Prime Minister Jacinda Ardern has called time on decades of empty climate commitments that rely on other countries to do the heavy lifting.
“It’s not enough to simply say, “We’ll wait until everyone else does their bit.” – I’ve heard that argument. We have to do ours now, lest we all end up on a steep drop to the bottom,” she said.
Ardern warned New Zealand’s historic inaction on emissions reduction means that our emissions promises needed to fulfil those pledges will also need to be “steep”.
But for all this zero carbon sabre rattling, Ardern is also optimistic that, for many New Zealanders, national emissions reduction won’t mean upending daily life – yes, New Zealand will do its bit, but for many New Zealanders that will mean watching industries decarbonise, rather than changing the way they live.
And Ardern is keen not to talk up overly drastic change in some of these industries either, saying that expanding the offshore oil and gas ban to onshore exploration – as the Government suggested it might do when it launched the offshore ban three years ago – is now unlikely, with the focus shifting to a slow “just transition” away from onshore exploration.
“No decisions have been taken there,” Ardern said.
“That was a substantial decision to take away offshore, and of course now our focus is that just transition around onshore and so that’s the next process for us,” Ardern said.
When it banned offshore oil and gas exploration in 2018,the Government said it would continue with onshore oil and gas exploration for the next three years.
Following that, it would commission a review on the future of onshore exploration.
Block offers for onshore exploration permits have continued to be issued, but MBIE confirmed that three years later, no review had commenced.
Ardern made the remarks in an extended three-part interview with the Herald, US broadcaster NBC and news agency AFP as part of Covering Climate Now, a coalition of international media reporting climate change.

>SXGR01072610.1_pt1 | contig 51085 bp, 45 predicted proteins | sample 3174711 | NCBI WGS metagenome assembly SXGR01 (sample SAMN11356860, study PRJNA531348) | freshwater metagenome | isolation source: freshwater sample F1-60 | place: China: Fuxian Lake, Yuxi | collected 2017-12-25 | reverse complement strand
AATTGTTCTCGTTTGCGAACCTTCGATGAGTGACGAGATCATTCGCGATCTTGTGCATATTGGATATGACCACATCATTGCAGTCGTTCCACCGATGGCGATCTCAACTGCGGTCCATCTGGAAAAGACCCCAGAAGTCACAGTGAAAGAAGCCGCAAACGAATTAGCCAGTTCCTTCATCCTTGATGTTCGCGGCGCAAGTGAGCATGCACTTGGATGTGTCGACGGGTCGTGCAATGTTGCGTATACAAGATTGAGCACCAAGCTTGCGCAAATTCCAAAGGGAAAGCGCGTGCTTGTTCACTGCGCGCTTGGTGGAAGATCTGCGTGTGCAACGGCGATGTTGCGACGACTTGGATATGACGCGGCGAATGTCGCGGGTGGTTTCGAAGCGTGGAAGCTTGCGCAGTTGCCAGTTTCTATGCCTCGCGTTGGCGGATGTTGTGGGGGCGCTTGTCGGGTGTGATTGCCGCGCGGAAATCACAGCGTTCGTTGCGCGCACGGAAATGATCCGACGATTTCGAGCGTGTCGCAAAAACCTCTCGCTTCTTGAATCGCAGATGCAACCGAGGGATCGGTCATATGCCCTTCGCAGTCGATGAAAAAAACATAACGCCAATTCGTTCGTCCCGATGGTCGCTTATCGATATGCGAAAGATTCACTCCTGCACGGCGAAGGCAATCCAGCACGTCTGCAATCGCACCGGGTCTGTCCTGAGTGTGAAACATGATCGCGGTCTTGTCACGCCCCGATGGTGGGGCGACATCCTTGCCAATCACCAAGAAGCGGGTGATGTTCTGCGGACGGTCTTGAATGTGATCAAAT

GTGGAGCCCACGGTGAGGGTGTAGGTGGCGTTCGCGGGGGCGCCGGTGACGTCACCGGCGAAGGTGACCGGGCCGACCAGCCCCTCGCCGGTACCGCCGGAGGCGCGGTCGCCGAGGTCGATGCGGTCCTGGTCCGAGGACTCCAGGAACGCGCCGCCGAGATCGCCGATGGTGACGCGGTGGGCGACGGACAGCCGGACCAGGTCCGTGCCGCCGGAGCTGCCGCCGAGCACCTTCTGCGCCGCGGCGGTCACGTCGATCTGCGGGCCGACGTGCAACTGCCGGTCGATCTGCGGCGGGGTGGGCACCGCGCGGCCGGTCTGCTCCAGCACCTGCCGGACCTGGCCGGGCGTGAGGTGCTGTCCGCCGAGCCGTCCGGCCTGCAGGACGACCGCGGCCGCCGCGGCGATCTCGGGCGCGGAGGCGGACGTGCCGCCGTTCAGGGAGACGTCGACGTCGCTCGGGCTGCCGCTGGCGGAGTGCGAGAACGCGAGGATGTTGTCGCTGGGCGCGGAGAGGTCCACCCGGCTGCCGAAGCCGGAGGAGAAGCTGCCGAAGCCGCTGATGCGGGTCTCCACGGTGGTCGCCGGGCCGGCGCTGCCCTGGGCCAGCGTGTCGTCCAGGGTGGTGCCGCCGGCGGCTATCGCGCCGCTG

She was frank, when speaking with NBC, about New Zealand’s poor record of emissions reduction, which has not seen gross emissions decline here.
“We have been amongst… many countries around the world where over the past several decades, not enough action has been taken.
“And so we are in a position now of undertaking quite a steep rise in our commitments,” Ardern said.
She was referring to New Zealand’s Nationally Determined Contribution or NDC- the official name for our international emissions pledge.
Like many countries, New Zealand has upped its NDC in the wake of the COP 26 climate conference currently taking place in Glasgow.
The first NDC, set under the 2015 Paris agreement, was to reduce net emissions by 30 per cent by 2030 – the new pledge is to reduce those emissions by 50 per cent (because of an emissions accounting change, the comparison is more accurately increasing the 30 per cent target to a 41 per cent target).
The benchmark for both targets is the level of gross emissions in 2005 – and yes, there’s considerable debate about the merits of comparing a net goal with a gross benchmark.
The Government thinks it makes sense because 2005 was a point in the forestry cycle where gross and net emissions were roughly the same – others are less convinced, with sector groups like Lawyers for Climate Action NZsaying the accounting trick means the target is “not as good as it sounds”.
But Ardern is bullish both about the need for a bold target and the need for New Zealand to lead, rather than just follow behind.
“Our position has always been we can’t hold our heads up on the world stage and call for action unless we demonstrate that leadership ourselves,” Ardern said, saying New Zealand’s legislated 1.5 degree warming target was necessary “to ensure that our Pacific neighbours have their livelihood”.
“Climate change is in our back yard. We’re members of the Pacific. You do not have to travel far,” Ardern said.
“Indeed, you can see [it] here in New Zealand the extreme weather events that we are experiencing now, let alone what our Pacific neighbours are experiencing,” she said.
Ardern is optimistic this low carbon future looks pretty good for New Zealanders – and the transition, relatively painless. When asked how much New Zealanders would drive, fly, and farm by 2030, Ardern did not foresee any painful changes.
Instead, she suggested the cuts required to meet the 2030 pledge would happen offstage, in areas of daily life that most people will barely notice.
“Many of the things that are contributing to our emissions profile at the moment are things that at a day to day level New Zealanders may not notice as much but switching the way that we are producing goods in NZ, that we are manufacturing goods in NZ will make a significant difference,” Ardern said.
She pointed to the Government’s decarbonisation fund, which matches private investment with public money to help heavy industry decarbonise. The first two rounds of that funding are set to reduce gross long-lived emissions by 14-18 per cent in the 2022-2025 period that makes up New Zealand’s first climate budget.